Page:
More Inmate Privileges Fall in Get-Tough Drive


California prison officials are moving to erase some of the last vestiges of the prisoners rights movement, laying plans to revoke privileges long cherished by inmates.

The California Department of Corrections is removing weights that many inmates pump to bulk up muscles. And in an even more fundamental step, the department proposes to take away many of the lawbooks that inmates use to challenge their confinement.

The extraordinary moves come as officials issue increasingly strident warnings about overcrowding in California’s 33 prisons, and as prisoners and their advocates say the tense atmosphere behind the walls is getting worse.


“We got into the position at one juncture of providing a rather comfortable lifestyle in prison,” said Sean Walsh, Gov. Pete Wilson’s spokesman. “We should not allow prisoners to ride roughshod over the prisons. They’re there to be punished, and hopefully rehabilitated. They’re not there to be entertained and catered to.”

With Wilson in his final year as governor, the effort to limit inmate privileges is accelerating. And the administration is homing in on some that have been as much a part of prison life as concrete and steel.

Only a month ago, officials began enforcing new grooming standards that require men’s hair to be closely cropped, a measure that prompted at least 100 inmates at Folsom Prison to stage a short-lived hunger strike on New Year’s Day.

“It’s all part of a comprehensive review of prison operations,” said Tom Maddock, head of the Youth and Adult Correctional Agency. “The core reasons are safety, security and taxpayer efficiency.”

There’s more to come later this year. Among other steps, Maddock said, prison officials plan random drug tests for inmates and will prohibit packages from being sent directly to inmates by family, friends and associates--another step aimed at reducing drug use. Outsiders wanting to send packages would purchase items from Department of Corrections-approved vendors, who would ship items to inmates.

A program is also afoot to require all inmates to wear prison-issue white jumpsuits, instead of the current garb of blue jeans and blue work shirts. Jumpsuits would make it harder for escapees to blend in on the streets, officials say.


Prisoners’ rights advocates, inmates and their family members long have criticized the Department of Corrections for what they consider its punitive approach. But lately, correctional officers, while applauding the approaching end of weightlifting, are raising their own questions about some of the changes.

“We’re going to drag them out of their drums [cells] and shave their heads?” asked Don Novey, president of the California Correctional Peace Officers Assn., the guards union. “The irony of it. You’re massively overcrowded. You’re understaffed. . . . And this stuff goes to the forefront. It’s stupid. But it resonates with the public. We get this perception that we’re tough with the pedophiles.”

Maddock scoffs at charges that the changes are so much public relations. “We’re doing this because we think it’s right. These are measures to help us [manage the prisons],” he said.

Lawyers representing prisoners and other advocates are trying to block the moves, and state Sen. John Vasconcellos (D-San Jose) plans to hold a hearing on what he calls the “profoundly silly” proposals. But many legislators support the changes, and the department has broad authority to invoke what it calls emergency powers to change its rules.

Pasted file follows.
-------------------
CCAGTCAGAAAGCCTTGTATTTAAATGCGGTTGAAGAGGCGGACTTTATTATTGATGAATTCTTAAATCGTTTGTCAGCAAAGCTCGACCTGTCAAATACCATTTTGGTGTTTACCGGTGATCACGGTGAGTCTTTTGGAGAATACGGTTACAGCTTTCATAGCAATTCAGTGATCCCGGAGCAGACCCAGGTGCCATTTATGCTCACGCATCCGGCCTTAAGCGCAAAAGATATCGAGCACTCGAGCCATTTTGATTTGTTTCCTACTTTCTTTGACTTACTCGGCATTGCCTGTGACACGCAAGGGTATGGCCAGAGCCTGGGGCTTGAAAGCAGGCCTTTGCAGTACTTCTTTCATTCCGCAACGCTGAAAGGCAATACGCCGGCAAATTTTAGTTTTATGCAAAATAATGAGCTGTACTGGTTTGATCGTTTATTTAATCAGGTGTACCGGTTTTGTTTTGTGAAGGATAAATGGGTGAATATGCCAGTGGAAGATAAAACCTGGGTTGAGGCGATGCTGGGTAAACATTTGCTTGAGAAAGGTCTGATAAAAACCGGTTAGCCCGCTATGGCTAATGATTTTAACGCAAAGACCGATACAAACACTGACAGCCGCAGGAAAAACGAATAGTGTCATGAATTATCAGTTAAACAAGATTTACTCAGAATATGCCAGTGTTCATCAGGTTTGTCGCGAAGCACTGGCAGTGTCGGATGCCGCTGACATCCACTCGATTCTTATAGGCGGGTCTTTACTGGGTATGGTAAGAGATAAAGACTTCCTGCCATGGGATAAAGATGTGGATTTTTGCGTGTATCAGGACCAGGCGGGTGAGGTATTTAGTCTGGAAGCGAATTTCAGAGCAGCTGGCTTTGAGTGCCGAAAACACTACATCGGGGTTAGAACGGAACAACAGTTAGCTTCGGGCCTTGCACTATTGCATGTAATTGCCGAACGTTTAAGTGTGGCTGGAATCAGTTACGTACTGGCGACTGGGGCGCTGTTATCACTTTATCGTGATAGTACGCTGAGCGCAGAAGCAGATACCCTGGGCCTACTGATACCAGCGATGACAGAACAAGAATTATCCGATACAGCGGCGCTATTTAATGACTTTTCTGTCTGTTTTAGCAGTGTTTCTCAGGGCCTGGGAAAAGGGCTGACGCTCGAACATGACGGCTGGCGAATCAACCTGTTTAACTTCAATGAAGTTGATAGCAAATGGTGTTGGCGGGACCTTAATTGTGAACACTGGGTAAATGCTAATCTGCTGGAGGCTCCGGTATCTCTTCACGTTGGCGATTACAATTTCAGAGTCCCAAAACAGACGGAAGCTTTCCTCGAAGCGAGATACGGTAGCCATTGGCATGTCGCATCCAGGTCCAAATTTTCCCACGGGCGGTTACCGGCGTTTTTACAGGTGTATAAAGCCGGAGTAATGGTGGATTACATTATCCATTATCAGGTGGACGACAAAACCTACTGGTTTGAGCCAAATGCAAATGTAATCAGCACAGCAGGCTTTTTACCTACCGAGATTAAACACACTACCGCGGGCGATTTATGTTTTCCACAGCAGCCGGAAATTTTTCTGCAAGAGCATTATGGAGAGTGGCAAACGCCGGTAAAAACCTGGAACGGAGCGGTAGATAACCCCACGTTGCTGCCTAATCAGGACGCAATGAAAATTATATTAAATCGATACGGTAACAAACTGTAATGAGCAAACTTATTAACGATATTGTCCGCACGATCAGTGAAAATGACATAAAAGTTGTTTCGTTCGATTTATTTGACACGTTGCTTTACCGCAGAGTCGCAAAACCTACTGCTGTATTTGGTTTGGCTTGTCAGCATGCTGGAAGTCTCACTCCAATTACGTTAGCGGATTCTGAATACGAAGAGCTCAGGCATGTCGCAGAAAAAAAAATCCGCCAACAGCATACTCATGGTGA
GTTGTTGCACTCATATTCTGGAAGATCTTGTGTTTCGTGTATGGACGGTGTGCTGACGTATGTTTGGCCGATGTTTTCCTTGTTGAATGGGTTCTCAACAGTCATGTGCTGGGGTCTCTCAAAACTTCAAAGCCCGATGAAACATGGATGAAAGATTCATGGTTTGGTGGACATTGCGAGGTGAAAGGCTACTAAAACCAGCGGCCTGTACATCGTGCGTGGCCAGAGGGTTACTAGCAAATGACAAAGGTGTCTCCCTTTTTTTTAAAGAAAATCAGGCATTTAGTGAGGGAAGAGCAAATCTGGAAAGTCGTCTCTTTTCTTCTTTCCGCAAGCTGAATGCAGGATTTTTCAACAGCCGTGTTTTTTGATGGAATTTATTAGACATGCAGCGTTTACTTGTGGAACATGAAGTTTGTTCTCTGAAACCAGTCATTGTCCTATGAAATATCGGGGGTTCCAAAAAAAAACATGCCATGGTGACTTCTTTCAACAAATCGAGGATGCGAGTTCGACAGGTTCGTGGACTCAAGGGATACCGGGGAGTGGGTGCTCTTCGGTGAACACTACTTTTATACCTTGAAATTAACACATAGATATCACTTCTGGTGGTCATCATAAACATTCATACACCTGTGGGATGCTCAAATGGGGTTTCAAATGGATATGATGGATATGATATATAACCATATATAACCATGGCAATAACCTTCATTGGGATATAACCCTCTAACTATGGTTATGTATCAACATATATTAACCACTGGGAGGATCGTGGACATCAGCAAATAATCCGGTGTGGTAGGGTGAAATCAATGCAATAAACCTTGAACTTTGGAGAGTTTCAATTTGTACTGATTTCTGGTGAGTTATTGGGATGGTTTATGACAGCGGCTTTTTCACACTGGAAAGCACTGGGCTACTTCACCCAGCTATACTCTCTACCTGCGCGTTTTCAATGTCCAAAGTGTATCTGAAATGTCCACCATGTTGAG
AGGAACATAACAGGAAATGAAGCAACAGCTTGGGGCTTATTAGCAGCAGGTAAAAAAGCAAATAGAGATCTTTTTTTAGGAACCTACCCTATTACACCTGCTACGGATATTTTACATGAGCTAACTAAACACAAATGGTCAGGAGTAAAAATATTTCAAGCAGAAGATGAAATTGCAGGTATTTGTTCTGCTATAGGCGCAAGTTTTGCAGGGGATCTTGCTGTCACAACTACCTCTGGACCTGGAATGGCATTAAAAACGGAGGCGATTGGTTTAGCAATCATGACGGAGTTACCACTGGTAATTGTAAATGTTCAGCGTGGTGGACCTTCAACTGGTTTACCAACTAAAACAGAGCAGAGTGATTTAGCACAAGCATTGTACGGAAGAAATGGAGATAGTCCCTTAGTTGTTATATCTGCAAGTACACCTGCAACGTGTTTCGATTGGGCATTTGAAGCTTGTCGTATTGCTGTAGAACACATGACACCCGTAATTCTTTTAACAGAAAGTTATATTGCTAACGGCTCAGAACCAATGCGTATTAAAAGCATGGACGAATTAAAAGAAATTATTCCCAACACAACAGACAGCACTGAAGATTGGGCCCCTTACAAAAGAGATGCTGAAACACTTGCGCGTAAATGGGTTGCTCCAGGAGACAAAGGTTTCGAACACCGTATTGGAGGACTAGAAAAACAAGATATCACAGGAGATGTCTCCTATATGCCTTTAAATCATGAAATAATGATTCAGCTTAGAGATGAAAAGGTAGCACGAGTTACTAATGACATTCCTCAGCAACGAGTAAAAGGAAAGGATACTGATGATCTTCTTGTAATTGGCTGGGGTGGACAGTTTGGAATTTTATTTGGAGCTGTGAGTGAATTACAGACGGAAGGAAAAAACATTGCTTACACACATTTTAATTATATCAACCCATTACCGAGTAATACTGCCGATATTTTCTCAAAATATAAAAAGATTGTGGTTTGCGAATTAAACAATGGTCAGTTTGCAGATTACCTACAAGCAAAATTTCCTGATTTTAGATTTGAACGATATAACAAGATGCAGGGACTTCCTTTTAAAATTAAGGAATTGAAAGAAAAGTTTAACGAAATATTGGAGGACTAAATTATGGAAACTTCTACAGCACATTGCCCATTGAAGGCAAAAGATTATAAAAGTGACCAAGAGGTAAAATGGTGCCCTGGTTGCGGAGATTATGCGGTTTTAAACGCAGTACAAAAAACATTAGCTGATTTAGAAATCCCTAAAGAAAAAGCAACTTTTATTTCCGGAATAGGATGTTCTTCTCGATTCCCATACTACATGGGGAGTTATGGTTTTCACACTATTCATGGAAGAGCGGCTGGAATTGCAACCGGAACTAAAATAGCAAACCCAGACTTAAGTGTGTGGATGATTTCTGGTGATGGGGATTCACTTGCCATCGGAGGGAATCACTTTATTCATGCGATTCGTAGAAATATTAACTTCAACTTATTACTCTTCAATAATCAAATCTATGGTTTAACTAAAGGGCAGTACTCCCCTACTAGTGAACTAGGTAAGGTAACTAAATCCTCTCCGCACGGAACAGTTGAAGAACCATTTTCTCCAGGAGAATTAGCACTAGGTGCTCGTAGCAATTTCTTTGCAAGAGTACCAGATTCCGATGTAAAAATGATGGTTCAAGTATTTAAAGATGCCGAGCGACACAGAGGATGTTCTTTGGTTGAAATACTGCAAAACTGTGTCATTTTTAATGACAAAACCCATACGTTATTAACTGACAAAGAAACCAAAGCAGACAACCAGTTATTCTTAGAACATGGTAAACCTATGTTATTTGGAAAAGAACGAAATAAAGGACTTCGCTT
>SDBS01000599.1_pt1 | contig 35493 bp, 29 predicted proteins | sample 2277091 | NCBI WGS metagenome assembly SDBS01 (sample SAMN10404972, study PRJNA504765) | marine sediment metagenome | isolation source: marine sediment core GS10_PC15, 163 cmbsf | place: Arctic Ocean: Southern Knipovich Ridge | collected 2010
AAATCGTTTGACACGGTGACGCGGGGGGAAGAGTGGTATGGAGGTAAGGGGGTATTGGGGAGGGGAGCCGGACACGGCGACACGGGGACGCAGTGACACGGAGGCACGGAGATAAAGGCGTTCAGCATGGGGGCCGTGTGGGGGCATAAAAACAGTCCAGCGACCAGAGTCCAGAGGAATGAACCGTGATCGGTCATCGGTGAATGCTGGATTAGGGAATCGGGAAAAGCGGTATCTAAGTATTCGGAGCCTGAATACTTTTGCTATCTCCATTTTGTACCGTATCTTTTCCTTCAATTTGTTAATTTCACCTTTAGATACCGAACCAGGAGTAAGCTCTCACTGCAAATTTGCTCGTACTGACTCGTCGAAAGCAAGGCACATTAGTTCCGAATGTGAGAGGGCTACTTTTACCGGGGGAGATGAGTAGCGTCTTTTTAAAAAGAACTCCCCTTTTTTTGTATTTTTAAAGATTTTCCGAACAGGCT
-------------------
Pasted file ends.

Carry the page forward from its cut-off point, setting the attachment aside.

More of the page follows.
The steps come as Wilson renews his call for the Legislature to approve $1.4 billion in bonds to help finance four new prisons.

Officials say California’s prisons can house no more than 178,000 inmates. The prison population now exceeds 156,000, and grows by 10,000 inmates or more each year. Maddock predicts that without new prisons, by the year 2000 judges may intervene and force the state to free some inmates.


Matthew Jay, 30, serving 15 years to life at Solano State Prison for a second-degree murder conviction in Los Angeles, is one of thousands of prisoners whose home is a bunk in a prison gym. The overarching fact of prison life is the “strain of overcrowding,” he said in a telephone interview.

Lifting weights is one of the few pastimes that relieves frustration, he said; without them tensions will rise. But he’s more worried about the potential loss of lawbooks.

“If that access is taken away, we are no longer in a prison. We are in a war camp, like a prisoner of war,” Jay said. “When rights are violated, we’re left with no alternative but to react. We want to prevent that.”

Taken together, the steps hark back to the era before the prisoners rights movement of the 1960s, when inmates gained expanded privileges, and prison officials, especially in California, placed a far greater emphasis on rehabilitation.

California lawmakers gave civil libertarians one of their most far-reaching victories on behalf of prisoners by approving the so-called Inmates Bill of Rights.

Signed into law by Gov. Ronald Reagan in 1968 and expanded in 1974 by Gov. Edmund G. “Jerry” Brown Jr., the single-paragraph statute stated that prisoners retained all rights except those that had to be denied to protect prison security and public safety.


Inmates, for example, could wear their hair as they pleased. They could subscribe to almost any publication. They had access to courts and news reporters. They even gained the privilege during Reagan’s tenure of having private overnight visits from spouses.

By the 1990s, however, lawmakers, responding to a crime-weary public, took a very different tack.